1940 km from Vienna to the Black Sea

George Savell 3 November 2011

The Cambridge University Expeditions Society (CUEX) is the oldest club of it’s type in the world, dating back to 1904. Every year it helps members of the university organise expeditions around the world. The club also facilitates official affiliation to the university, a huge boost in obtaining funding and sponsorship. The only expedition to gain affiliation last year was the Cambridge University Danube Kayak Expedition. The Aim: to paddle 1940km from Vienna to the Black sea. Apart from the physical challenge of paddling 8-10 hours per day, the secondary objective was to produce a mini-guide book, in order to encourage sustainable travel on the river.

On Thursday 11th August 2011, after packing, rationing, and a quick ‘yes we still float’ test run, we set off to paddle 1940km down the Danube. Apart from the physical challenge of paddling 8-10 hours per day, the secondary objective was to produce a mini-guide book, in order to encourage sustainable travel on the river.

We launched into a roaring stream and into Vienna, the first capital city. Somewhat lacking in experience, we spent the first day learning to paddle the hard way. The first set of rapids was nerve-wracking to say the least. Fortunately we survived without mishap.

Our next surprise was quite how big the shipping is on the Danube! Tankers and cruise-liners over 100m and tugs pushing strings of up to six 75m barges charge up and down at a cracking pace, creating huge waves.

With Vienna astern, we stopped for lunch on a tiny gravel beach; a welcome chance to stretch and relax in the shade. Disaster struck as an armada of ships came barreling out of the lock, kicking up monster waves, tossing our kayaks onto the rocks.

We dived in, but all we could do was hold on and prevent the worst of the damage. All of the hatches were open, and we watched helplessly as items were washed into the river. After discovering that our essential hatch covers didn’t float we spent an hour worriedly ‘dredging’ for them, fortunately recovering everything.

Repacked, we headed for our first lock. We had no idea of procedure; we waited for the doors to open for a cruise-liner and paddled into the narrow gap. Predictably this prompted a good deal of shouting and arm waving. As it turns out, you should call the lock keepers (with a radio we didn’t have…) before entering.

The lock was huge, and we spent an amusing 20 minutes slowly sinking into the massive concrete box along- side an entire ship full of tourists busily photographing us. Paddling out into the Lobau National park with the sun setting over the Vienna sky- line was a special experience.

Highlights of the next two weeks included campfires, gorgeous beach campsites, a wander around the beautiful town of Esztergom on the famous Danube Bend, loads of naked Slovakians, an evening paddle through Bratislava and wild camping in the centre of Budapest.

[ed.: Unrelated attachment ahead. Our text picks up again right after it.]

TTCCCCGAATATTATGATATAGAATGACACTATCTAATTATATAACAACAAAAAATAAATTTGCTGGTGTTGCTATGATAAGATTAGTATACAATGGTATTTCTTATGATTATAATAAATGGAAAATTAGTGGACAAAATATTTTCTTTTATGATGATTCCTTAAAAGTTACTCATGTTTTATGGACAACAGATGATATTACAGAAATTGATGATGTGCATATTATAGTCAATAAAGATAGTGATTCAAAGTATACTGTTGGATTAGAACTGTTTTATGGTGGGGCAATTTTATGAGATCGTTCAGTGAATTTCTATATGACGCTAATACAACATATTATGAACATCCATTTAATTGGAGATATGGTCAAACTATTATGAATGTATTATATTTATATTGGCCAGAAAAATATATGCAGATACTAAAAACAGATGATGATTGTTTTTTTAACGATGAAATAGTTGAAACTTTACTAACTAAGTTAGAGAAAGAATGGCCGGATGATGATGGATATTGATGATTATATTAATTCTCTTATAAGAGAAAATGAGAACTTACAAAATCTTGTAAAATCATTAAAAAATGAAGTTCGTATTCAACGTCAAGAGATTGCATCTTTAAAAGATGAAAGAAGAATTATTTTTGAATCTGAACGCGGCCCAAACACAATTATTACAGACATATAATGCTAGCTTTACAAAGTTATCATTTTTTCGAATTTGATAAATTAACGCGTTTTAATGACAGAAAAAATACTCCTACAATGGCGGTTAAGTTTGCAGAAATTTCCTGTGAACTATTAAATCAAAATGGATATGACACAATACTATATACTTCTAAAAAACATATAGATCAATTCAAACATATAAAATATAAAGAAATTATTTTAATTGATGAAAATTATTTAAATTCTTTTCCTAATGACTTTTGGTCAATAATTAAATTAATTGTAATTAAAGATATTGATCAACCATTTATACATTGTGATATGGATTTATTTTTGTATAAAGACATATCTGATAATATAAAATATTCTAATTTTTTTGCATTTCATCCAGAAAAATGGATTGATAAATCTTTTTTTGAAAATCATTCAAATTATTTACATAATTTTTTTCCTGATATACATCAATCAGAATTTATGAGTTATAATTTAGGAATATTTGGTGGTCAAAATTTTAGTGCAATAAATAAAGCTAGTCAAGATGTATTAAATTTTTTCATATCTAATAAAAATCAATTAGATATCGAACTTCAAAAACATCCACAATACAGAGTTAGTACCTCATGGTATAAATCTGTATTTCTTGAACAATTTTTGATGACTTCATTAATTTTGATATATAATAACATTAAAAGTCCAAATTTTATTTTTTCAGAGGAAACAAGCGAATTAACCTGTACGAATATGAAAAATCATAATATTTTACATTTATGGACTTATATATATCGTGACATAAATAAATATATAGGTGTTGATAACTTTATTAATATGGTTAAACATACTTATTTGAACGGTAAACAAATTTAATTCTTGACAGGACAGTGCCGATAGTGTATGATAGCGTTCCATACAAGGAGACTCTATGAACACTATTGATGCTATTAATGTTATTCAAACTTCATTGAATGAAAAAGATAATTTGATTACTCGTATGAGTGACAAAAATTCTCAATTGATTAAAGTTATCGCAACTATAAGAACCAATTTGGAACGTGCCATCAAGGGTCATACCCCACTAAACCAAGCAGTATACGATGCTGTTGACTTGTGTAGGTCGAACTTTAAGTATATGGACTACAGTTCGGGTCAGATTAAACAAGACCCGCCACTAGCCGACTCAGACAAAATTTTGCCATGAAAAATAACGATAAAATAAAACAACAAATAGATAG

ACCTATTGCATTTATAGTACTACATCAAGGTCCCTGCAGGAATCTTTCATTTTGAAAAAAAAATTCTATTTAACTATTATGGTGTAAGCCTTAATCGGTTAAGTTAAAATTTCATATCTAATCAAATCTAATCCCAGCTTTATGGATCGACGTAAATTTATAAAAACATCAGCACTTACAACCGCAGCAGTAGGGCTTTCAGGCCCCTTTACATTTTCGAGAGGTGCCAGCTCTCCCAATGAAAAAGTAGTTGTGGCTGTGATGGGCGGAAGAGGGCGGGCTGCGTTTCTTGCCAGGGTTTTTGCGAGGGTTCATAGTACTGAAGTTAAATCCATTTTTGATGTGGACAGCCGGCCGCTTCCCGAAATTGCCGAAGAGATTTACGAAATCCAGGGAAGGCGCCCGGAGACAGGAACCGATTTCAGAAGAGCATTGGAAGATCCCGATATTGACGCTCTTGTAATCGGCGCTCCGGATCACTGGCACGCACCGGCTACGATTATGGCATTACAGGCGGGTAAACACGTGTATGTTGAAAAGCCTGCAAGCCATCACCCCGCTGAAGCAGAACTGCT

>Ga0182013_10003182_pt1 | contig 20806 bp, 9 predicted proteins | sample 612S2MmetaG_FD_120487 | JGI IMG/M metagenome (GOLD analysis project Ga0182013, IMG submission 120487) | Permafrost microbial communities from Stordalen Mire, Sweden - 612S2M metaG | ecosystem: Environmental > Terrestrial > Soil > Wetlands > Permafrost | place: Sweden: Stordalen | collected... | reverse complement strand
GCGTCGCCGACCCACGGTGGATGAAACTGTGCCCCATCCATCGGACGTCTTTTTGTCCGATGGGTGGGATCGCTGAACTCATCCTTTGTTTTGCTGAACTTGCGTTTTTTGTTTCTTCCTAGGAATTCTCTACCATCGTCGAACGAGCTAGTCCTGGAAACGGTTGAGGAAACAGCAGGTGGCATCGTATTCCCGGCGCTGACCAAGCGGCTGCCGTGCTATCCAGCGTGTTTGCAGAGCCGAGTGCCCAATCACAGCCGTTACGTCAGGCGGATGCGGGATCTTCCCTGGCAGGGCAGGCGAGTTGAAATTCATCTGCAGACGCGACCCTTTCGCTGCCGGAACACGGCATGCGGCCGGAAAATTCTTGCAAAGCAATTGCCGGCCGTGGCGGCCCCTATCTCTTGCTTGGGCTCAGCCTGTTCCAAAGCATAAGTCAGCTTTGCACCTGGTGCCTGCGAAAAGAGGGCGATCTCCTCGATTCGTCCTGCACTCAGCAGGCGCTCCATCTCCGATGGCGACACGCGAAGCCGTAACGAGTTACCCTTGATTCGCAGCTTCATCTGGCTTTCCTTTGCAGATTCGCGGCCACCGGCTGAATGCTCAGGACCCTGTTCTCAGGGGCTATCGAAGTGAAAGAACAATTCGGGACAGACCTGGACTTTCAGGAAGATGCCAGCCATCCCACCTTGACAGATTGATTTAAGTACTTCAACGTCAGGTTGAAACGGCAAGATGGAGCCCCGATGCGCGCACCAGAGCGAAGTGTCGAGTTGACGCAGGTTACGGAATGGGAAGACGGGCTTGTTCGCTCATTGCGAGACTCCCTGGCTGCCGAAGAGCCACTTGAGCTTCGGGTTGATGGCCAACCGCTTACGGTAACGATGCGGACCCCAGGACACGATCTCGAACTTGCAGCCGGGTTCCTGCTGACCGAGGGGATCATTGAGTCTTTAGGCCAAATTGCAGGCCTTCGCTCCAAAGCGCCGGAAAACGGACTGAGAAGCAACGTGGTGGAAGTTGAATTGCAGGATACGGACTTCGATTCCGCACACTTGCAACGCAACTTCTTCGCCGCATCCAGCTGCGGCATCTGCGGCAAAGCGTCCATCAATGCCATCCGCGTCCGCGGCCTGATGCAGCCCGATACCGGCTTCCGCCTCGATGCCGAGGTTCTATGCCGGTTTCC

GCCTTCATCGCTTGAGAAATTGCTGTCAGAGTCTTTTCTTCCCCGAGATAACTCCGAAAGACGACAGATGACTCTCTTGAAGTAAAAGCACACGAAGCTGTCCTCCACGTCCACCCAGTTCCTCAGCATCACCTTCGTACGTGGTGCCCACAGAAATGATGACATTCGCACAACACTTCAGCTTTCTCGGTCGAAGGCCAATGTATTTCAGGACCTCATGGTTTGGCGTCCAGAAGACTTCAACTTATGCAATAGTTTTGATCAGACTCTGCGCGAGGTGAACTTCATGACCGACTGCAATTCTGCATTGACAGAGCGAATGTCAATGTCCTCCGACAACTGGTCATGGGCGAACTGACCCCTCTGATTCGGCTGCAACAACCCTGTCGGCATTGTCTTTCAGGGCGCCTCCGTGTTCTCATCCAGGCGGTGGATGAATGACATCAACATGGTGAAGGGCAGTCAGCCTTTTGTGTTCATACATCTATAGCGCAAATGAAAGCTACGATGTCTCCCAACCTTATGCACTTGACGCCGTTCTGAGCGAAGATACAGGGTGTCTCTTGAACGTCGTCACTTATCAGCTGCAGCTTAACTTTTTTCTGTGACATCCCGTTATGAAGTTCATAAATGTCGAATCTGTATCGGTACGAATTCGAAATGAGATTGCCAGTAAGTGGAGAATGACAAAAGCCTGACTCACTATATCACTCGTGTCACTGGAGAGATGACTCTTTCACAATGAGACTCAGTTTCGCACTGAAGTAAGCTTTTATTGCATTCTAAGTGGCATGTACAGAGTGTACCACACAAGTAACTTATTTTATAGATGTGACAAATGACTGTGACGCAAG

Late on day 16, the usually frequent camping opportunities had all but vanished and we were considering climbing onto an abandoned dredger, when a Serbian man came chugging by in his tiny fishing boat. After much gesturing and with no English at all, he convinced us to follow him, albeit apprehensively. He turned out to be incredibly friendly and great fun as well. His wife gave us dinner, and he filled our glasses relentlessly with tuica, a potent home-made plum brandy.

It was amazing to have a real bed to sleep in, and they wouldn’t let us leave in the morning without more tuica, some coffee and bags of garden vegetables. They waved us off as we paddled away, nursing the first hangover of the expedition.

We used cycle maps the whole way, but with 348km to go the map ran out as the bike route turned away from the river. Unfortunately, this is exactly the point where the navigation gets tricky. It took us a total of 17 minutes to get lost.

Despite our frustration, it was a chance to see much more of Romanian life. We paddled past goat herders’ shacks, fishermen trawling with 100m nets (all of whom tried to sell us a variety of suspicious looking fish!), gypsies with animals and farmers ‘harvesting’ mud from the river bed and carting it off in horse- drawn wagons.

With 140km to go, the km mark- ers vanished to be replaced by nautical mile posts. This confused us for a while as the numbering suddenly jumped to 75. This is the lower section, which is navigable by ocean going ships, many of whom did their best to run us down!

Here, the north bank becomes Moldova and then Ukraine. Entering Ukraine, a line of rusting watch-towers stretches into the distance. As we crossed the ‘line’, two soldiers in full camouflage and carrying rifles ran out of the trees, jumped into a speed boat, and started the sirens wailing. When it became clear that their boat wasn’t going to start they resorted to shouting and waving as we paddled on by.

From here on we were in the Danube Delta; full of wildlife and marshy backwaters. The ‘end’ in Sulina was a little bit of a let-down. After such a long way it seemed there should be more to it than a small post next to a rusting shipyard and a muddy beach.

Due to rapid land mass growth in the delta, the ‘real’ sea was still 8 miles further downstream.

With no time to paddle there and battle back against the current, we made do with the very pleasant atmosphere of Sulina. We enjoyed dinner, a real bed, the company of some friendly locals, and got the hydrofoil back upstream to start out on the 2000 mile trip home.

George Savell